If you have any role in Stakeholder Relations (in some companies this is called “PR” and/or “Investor Relations” and/or “HR”), i can recommend reading Chip Conley’s book “Peak: How Great Companies Get Their Mojo from Maslow”
Conley, the CEO and founder of Joie de Vivre Hospitality, turned to psychologist Abraham Maslow’s iconic Hierarchy of Needs. This book explores how Conley’s company "the second largest boutique hotelier in the world" overcame the storm that hit the travel industry by applying Maslow’s theory to what Conley identifies as the key Relationship Truths in business with Employees, Customers and Investors.
To be honest, the essence of the book is in the first chapter. The other chapters are endless variations and illustrations of the same with rather simplistic, naive, and even romantic examples.
For those not-familiar with the work of Abraham Maslow:
Maslow studied mentally healthy individuals instead of people with serious psychological issues. This enabled him to discover that people experience “peak experiences,”high points in life, when the individual is harmony with himself and his surroundings. A visual aid Maslow created to explain his theory, which he called the Hierarchy of Needs, is a pyramid depicting the levels of human needs, psychological and physical. When a human being ascends the steps of the pyramid he reaches self actualization.
Maslow for dummies is summarized in the table below (all tables below come from Chip Conley’s “Peak” book).
In his book “Peak”, Chip Conley applies this hierarchy of needs to the three main groups of Stakeholders for any company:
Conley may be over-simplifying, as he reduces Maslow’s five layers to three.
But in the end, i found this an interesting way to assess and improves a company’s stakeholder relations.
1. Employee pyramid
Chris Conley basically says that most companies offer a salary and perks in compensation for the employee’s time. Fewer companies succeed in giving true recognition to their staff, and only a very few know that their company should shape the conditions for the employee to find meaning in his work.
2. Customer pyramid
The same principles apply to the customer pyramid. At the top, the customer is truly delighted. Not because you got a “”license to operate” (btw the minimum level pursued in the Lean “Kano” model, but because you address unrecognized needs. You will NOT identify those unrecognized needs through customer surveys, consultations or market research. And the risk exists - if your organization has been “leaned” to offer in a scalable way the “license to kill” satisfaction – that you won’t have any resources left to try to “create evangelism” by your customers.
3. Investor Pyramid
When we look at the relation with the investors, most companies are transaction oriented in their Shareholder’s Relations: when they assess the relation, they ask whether the Board member gets regular and sufficient information or whether the dining and site-seeing arrangements are to everybody’s satisfaction. However, the ultimate nirvana in Investor relations is that your investors are PROUD of being your investor. This is much more than “being treated well”. It’s much more that just being a happy shareholder, or somebody who would recommend doing business with you.
Reaching the top-levels for each of the three categories of stakeholders is already an unreachable dream for many organizations.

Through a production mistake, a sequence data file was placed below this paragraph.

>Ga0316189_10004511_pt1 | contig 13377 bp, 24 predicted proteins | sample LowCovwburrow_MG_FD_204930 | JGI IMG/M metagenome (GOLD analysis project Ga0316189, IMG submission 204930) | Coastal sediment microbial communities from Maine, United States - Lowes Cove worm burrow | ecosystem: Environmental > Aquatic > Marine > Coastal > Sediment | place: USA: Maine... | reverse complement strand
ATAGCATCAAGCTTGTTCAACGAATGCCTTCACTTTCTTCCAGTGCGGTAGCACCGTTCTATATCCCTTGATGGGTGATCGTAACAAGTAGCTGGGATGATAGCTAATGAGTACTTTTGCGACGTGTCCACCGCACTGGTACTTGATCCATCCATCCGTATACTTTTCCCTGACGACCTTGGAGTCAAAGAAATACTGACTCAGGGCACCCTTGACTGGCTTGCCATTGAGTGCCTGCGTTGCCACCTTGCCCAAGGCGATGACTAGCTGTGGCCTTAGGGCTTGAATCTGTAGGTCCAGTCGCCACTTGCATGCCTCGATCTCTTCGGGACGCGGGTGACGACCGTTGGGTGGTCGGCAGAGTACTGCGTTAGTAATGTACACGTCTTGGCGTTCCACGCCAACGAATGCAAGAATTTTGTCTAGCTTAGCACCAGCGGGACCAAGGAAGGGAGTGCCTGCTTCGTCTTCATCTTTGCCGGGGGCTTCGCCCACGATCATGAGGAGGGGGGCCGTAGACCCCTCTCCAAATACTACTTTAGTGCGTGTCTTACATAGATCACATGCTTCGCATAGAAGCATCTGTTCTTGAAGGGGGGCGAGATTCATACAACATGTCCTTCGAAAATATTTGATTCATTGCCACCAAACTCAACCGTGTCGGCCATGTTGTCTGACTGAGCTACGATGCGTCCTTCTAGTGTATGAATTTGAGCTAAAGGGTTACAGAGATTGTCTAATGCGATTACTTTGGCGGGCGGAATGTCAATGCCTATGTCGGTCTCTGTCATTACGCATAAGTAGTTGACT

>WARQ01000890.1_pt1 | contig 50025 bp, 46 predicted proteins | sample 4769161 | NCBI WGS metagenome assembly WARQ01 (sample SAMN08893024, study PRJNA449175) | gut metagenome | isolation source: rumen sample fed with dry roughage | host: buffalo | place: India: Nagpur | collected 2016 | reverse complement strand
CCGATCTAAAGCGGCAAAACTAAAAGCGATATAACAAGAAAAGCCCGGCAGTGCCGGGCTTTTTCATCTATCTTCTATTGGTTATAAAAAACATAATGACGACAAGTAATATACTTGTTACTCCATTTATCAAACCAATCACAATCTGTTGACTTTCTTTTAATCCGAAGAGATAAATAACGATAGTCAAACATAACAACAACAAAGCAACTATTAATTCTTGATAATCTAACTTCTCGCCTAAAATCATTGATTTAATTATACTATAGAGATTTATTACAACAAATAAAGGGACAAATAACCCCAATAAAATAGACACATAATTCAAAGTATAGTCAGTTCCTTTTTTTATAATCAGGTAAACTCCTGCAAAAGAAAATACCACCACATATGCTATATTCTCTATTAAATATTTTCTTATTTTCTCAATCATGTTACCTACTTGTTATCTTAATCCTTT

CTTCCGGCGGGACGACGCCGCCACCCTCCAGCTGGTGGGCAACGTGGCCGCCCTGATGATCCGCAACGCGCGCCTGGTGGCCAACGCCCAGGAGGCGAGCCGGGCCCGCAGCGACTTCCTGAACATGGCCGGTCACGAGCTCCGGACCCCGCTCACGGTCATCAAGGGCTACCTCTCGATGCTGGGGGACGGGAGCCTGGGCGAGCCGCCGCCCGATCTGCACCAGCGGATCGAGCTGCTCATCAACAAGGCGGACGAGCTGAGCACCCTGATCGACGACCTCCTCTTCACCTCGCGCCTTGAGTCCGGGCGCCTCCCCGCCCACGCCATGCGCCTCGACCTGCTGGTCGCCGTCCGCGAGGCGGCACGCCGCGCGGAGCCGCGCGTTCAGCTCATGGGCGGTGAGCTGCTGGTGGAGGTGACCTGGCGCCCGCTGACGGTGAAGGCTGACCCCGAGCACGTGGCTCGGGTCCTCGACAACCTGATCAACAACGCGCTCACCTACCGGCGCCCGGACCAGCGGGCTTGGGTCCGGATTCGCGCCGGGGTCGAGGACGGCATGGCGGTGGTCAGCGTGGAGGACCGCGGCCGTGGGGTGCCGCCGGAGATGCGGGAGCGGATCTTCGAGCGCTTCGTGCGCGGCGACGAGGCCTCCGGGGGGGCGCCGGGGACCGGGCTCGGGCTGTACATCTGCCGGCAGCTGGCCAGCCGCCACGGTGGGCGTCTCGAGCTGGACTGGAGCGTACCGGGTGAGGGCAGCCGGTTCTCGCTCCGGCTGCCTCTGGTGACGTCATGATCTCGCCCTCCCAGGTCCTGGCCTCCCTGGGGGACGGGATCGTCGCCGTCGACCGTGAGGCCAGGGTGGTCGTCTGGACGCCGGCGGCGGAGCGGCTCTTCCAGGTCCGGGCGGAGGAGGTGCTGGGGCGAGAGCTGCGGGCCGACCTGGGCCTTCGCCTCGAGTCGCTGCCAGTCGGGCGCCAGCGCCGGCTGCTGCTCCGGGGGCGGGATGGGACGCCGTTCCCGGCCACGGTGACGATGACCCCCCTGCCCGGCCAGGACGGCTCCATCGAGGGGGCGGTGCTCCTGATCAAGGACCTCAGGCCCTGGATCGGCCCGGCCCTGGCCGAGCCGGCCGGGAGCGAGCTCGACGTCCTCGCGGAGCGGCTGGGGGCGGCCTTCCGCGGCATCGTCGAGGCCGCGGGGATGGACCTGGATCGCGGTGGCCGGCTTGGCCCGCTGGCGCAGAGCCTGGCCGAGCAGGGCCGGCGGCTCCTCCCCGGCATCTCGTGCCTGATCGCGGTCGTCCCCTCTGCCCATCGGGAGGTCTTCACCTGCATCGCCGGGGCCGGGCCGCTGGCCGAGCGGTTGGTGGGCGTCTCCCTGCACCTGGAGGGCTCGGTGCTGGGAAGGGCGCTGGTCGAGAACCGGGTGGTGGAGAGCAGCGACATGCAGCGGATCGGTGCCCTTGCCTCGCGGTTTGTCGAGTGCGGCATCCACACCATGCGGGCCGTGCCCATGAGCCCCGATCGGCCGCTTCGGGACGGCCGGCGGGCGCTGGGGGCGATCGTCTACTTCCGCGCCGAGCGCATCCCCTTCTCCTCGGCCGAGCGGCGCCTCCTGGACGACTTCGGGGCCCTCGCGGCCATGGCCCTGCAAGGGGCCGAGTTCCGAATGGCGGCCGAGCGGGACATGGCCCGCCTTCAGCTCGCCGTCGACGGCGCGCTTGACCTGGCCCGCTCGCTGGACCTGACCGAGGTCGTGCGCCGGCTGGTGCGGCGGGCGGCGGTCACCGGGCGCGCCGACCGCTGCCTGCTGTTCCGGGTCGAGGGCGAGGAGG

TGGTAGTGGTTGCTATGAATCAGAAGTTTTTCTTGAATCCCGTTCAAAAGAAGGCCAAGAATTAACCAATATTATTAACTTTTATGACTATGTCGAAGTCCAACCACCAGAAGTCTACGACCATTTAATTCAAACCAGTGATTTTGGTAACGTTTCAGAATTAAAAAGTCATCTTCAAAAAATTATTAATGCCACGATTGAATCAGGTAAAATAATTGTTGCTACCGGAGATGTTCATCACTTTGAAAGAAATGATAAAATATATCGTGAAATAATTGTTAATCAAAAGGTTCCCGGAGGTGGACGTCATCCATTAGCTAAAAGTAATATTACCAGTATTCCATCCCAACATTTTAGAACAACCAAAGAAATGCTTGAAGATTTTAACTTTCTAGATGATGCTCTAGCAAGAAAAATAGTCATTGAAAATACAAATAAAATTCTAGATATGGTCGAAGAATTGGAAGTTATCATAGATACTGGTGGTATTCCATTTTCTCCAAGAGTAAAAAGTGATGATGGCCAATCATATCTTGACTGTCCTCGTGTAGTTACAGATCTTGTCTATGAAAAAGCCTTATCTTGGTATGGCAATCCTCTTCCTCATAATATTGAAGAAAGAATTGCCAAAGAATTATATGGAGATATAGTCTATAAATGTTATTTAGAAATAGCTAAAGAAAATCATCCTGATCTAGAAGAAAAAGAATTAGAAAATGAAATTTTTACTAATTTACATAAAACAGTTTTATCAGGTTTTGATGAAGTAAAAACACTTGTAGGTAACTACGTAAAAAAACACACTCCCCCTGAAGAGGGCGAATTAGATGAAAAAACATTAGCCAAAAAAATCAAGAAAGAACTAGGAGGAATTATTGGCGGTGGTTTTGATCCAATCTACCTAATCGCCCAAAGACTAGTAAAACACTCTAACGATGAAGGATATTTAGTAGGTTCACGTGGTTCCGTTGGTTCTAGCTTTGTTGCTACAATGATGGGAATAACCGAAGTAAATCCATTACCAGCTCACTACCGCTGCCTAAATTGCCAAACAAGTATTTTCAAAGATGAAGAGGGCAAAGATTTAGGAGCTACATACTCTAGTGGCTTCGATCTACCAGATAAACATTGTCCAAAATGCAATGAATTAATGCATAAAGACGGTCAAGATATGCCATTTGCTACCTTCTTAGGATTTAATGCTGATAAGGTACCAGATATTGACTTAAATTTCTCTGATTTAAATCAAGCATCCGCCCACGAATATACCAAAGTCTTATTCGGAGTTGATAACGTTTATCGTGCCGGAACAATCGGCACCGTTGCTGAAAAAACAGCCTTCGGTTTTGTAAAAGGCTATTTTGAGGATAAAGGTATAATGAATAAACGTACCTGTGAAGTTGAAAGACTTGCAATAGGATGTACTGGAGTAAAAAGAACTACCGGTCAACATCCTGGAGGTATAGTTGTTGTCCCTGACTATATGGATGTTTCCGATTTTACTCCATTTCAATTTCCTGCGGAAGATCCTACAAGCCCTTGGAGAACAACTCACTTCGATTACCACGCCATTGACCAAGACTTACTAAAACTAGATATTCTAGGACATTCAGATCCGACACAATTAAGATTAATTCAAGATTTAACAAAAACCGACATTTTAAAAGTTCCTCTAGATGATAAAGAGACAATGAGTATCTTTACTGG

However, shareholder relations should aim for an even higher goal.
Anybody who has been reading Maslow, should be familiar with Richard Barrett. Chip Conley missed that opportunity. One of the best books to get familiar with the thinking of Barrett, i can recommend “Building a Values-Driven Organization: A Whole System Approach to Cultural Transformation”.
In essence Barrett is saying that Maslow levels focus on our personal self-interest – meeting the needs of the ego.
Beyond Maslow’s level-5 (transformation/self-actualization), Barrettt sees 3 higher levels:
- Level-6: Internal Cohesion: this is about finding personal meaning in existence
- Level-7: Making a Difference: about making a positive difference in the world
- Level-8: Service: leading a life of self-less service
Barrett’s levels beyond transformation are about being ego-less, at the service of others.
The fears of the ego lead us to believe that we do not have enough of what we need. Consequently, we are never fully happy because we do not have enough money, we do not have enough love, and we do not have enough respect.
In this situation, we lead a dependency-based existence.
What if we would apply these upper-levels from Barrett to our Stakeholders Relations ambitions ?
- Do you have the courage to assess your stakeholder relations based on the Maslow of the Barrett models ?
- What would you change in your shareholder relations if you would just aim for one higher level then where you are today ?
It’s becoming a trend/pattern: today’s business is not anymore about transactional and technical readiness.
The more important under stream is to develop and execute a solid stakeholders architecture. It’s about an openness and transparency. Often Social Media tools are used to support such strategy and ambition. But they are just tools. They are worthless and only become “tricks for the quick fix” in the absence of a genuine stakeholders architecture.
Execution on this is what you could call innovation in stakeholder relations
In the end, our new-game economy is about doing good, giving meaning, and realizing your relationships.
In the end, its all a matter of
The level of ambition will define how innovative your company wants to be.
No ambitions leads to no innovation or incremental improvements at best.
Ambition will force you to look into other corners, will let you discover how you truly can redefine your marketplace and change the game.
Ambition will lead to radical innovation: in your products, services, and in your stakeholder relations.
So, what’s your ambition ?